10.07.21

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The EPO’s Overseer/Overseen Collusion — Part V: Germany Says “Ja”

Posted in Europe, Law, Patents at 5:59 pm by Dr. Roy Schestowitz

Series parts:

  1. The EPO’s Overseer/Overseen Collusion — Part I: Let the Sunshine In!
  2. The EPO’s Overseer/Overseen Collusion — Part II: A “Unanimous” Endorsement?
  3. The EPO’s Overseer/Overseen Collusion — Part III: Three Missing Votes
  4. The EPO’s Overseer/Overseen Collusion — Part IV: The Founding States
  5. YOU ARE HERE ☞ Germany Says “Ja”

Christoph Ernst and Cornelia Rudloff-Schäffer
The German delegation: Christoph Ernst from the Ministry of Justice and Consumer Protection and his deputy Cornelia Rudloff-Schäffer, head of the German Trademark and Patent Office in Munich.

Summary: Benoît Battistelli‘s EPO, with all its severe abuses and corruption, was backed by the German government; after 3+ years of António Campinos even the German media has given up mentioning anything negative about the EPO (there’s a so-called 'conspiracy of silence'), but it’s never too late to study the mechanics and motivations of this complicity

As is generally known, the EPO is headquartered in Germany with its main office in Munich and a sub-office in Berlin. It also has a main branch office at Rijswijk near The Hague in the Netherlands.

There is a further small sub-office with 87 staff in Vienna, Austria, which is mainly concerned with patent information and publication services.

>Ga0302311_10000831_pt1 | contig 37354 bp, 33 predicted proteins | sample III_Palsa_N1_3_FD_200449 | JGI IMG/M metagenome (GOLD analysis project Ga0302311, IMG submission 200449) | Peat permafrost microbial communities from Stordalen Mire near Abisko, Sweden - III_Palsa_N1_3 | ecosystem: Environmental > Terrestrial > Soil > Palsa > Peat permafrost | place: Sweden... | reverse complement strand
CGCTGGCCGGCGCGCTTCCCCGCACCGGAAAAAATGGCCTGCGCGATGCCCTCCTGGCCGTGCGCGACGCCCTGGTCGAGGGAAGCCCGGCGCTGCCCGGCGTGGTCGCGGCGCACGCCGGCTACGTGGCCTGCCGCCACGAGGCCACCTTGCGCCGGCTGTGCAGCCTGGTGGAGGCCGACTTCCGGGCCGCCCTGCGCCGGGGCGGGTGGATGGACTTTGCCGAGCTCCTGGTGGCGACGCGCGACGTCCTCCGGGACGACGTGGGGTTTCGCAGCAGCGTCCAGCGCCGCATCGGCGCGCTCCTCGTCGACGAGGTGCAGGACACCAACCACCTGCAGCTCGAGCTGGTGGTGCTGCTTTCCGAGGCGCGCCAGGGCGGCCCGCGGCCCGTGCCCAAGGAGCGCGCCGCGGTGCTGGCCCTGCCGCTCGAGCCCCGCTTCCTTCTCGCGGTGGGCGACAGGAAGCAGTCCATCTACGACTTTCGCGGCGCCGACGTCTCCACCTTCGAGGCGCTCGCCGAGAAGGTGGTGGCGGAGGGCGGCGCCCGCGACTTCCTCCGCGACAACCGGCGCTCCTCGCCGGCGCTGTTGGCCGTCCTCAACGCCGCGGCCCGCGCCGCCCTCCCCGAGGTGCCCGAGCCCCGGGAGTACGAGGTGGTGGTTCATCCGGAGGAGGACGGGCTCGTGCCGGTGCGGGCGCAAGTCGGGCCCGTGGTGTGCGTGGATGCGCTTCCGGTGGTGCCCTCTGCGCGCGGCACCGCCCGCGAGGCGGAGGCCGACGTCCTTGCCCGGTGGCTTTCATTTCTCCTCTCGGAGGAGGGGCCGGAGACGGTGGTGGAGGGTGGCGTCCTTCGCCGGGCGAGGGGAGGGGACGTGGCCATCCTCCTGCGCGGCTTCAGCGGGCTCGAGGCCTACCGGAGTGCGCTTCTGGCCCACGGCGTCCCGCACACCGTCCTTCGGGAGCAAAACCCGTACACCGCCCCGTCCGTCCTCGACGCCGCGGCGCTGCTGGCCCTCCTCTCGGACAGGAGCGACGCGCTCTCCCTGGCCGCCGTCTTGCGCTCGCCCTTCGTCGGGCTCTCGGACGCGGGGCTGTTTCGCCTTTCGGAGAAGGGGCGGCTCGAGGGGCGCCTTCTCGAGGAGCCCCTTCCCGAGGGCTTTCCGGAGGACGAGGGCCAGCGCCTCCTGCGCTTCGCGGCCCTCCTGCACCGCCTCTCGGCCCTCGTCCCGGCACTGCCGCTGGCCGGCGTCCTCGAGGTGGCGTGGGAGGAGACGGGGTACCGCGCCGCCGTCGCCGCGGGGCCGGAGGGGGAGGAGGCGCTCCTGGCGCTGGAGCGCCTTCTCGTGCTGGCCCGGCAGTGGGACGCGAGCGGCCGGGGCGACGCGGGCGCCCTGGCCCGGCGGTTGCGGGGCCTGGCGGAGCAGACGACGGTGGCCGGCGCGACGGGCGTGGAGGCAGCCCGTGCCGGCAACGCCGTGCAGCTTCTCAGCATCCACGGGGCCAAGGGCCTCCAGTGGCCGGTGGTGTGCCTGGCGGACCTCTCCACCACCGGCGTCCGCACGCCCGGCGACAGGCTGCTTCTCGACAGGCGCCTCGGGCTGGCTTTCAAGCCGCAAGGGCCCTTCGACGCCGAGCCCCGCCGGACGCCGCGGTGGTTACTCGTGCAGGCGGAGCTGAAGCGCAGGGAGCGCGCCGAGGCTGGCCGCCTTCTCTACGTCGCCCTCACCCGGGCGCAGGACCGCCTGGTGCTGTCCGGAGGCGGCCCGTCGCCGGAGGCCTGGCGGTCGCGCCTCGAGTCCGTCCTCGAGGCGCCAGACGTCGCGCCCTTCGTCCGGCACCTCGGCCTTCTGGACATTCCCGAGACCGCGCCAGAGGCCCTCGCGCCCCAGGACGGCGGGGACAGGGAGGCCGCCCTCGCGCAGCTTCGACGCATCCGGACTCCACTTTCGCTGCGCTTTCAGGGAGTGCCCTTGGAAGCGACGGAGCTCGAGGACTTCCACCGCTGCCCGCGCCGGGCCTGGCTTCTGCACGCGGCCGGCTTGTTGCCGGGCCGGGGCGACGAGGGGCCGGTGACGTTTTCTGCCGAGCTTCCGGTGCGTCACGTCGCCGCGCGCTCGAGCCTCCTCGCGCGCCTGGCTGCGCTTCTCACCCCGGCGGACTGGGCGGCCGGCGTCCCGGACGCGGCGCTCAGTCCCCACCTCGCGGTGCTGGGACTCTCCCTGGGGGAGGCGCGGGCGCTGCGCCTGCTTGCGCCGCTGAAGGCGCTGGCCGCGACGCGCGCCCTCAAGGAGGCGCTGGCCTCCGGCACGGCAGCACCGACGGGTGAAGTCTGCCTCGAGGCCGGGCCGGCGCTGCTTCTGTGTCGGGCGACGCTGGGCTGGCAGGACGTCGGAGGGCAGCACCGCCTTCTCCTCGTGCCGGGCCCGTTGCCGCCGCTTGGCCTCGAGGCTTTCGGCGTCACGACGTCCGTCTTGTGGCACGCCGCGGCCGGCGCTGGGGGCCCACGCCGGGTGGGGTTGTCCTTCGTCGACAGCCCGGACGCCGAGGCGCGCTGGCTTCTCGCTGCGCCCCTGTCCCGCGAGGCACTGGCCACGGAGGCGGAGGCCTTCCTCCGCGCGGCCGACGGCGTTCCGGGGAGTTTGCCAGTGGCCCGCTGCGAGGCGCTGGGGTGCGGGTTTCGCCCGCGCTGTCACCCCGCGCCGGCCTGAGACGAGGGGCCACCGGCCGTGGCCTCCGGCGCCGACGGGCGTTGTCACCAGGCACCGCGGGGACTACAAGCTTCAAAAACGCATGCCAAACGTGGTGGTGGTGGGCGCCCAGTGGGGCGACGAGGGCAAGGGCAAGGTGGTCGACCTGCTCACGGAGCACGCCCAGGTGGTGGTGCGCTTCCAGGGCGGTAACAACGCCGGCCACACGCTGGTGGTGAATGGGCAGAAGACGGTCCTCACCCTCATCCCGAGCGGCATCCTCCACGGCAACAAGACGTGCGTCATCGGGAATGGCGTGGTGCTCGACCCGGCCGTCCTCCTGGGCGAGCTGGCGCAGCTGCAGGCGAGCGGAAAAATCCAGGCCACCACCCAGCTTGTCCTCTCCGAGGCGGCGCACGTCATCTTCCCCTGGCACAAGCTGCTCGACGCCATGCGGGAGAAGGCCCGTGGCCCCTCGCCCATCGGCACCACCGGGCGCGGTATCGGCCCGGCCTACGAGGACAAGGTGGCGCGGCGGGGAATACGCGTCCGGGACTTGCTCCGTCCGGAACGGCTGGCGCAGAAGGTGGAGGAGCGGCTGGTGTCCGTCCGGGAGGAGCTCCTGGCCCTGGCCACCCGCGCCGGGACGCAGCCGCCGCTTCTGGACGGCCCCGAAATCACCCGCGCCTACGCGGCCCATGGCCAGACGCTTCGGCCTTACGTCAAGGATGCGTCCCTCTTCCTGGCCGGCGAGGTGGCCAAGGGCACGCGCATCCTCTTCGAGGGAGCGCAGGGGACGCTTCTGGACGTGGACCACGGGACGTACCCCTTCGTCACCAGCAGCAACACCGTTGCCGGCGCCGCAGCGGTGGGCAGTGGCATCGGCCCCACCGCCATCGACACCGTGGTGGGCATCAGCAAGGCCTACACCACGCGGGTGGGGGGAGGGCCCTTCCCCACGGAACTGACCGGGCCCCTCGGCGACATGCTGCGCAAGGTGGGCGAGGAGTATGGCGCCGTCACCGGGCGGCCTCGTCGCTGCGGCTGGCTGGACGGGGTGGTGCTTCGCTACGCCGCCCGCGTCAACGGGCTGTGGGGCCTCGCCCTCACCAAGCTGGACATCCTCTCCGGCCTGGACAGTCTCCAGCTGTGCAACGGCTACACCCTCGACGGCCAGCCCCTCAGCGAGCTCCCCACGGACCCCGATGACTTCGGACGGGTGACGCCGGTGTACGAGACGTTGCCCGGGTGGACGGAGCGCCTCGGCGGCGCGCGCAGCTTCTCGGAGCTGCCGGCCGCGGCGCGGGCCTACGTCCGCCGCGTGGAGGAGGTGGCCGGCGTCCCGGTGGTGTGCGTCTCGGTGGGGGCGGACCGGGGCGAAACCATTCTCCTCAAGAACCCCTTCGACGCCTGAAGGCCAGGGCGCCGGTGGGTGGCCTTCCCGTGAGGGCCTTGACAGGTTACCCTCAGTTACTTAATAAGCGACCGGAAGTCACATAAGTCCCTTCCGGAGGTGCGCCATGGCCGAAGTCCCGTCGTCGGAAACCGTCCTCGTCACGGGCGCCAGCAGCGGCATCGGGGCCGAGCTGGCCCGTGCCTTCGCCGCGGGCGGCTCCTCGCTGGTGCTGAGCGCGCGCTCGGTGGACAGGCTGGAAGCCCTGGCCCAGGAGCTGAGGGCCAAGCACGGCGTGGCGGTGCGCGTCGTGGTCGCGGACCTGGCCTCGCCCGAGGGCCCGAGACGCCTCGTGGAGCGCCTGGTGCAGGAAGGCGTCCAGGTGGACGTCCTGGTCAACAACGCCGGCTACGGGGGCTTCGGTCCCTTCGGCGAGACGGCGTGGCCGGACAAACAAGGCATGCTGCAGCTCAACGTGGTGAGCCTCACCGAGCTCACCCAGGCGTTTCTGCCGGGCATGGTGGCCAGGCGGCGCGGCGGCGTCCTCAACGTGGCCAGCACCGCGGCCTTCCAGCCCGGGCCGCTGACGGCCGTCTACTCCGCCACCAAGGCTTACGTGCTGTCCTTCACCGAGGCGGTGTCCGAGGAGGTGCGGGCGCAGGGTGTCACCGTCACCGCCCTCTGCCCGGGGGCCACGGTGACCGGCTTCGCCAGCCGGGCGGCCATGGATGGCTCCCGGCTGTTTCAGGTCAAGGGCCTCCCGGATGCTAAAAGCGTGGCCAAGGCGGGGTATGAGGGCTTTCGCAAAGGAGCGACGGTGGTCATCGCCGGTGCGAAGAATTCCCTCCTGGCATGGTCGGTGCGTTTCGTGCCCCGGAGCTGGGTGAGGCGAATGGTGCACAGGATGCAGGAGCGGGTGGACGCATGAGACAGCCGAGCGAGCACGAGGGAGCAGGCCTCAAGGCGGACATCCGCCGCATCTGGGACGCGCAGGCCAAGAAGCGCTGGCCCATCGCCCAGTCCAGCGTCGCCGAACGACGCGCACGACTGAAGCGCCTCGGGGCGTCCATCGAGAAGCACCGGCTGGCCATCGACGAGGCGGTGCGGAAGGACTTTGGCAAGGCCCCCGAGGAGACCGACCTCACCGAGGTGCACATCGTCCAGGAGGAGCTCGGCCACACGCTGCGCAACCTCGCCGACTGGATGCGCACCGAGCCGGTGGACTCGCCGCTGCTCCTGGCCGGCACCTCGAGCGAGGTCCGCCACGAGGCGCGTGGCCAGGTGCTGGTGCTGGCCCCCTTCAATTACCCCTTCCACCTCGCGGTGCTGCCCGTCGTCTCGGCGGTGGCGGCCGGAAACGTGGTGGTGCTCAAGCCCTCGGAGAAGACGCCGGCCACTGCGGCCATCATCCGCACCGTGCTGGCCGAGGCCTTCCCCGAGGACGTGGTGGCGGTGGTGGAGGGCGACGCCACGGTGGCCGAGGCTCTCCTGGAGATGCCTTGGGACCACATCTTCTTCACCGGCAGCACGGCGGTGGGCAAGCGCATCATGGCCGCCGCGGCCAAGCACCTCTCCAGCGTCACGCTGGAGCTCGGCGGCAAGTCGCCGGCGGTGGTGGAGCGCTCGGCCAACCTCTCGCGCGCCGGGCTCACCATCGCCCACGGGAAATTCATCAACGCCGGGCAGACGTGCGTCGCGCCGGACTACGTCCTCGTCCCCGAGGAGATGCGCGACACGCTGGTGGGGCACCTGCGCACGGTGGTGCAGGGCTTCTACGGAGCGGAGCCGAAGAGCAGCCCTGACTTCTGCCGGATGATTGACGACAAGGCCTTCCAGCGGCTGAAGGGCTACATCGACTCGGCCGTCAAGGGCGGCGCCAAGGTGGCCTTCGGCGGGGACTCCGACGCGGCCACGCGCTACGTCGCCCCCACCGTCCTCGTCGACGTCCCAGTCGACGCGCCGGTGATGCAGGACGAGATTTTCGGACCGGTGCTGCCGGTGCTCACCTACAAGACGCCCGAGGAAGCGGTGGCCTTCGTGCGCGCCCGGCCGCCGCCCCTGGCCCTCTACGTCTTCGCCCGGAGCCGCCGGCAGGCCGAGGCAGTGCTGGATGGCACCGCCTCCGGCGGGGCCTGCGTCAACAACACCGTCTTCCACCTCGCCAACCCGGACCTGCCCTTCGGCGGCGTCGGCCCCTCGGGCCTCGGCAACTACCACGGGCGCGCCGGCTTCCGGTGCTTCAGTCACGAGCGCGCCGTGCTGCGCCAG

One might have expected that the delegations representing the host states of the EPO would have been inclined to properly scrutinise the proposed restrictions of staff rights.

“One might have expected that the delegations representing the host states of the EPO would have been inclined to properly scrutinise the proposed restrictions of staff rights.”However, all of these three host states voted in favour of Battistelli’s “Strike Regulations”.

In the case of the German delegation, this is not really surprising. At the time in question the delegation was headed by Christoph Ernst who was heavily under the sway of his mentor and reputed “handler”, the EPO Vice-President Raimund Lutz. Ernst’s deputy on the German delegation was Cornelia Rudloff-Schäffer, head of the German Trademark and Patent Office in Munich.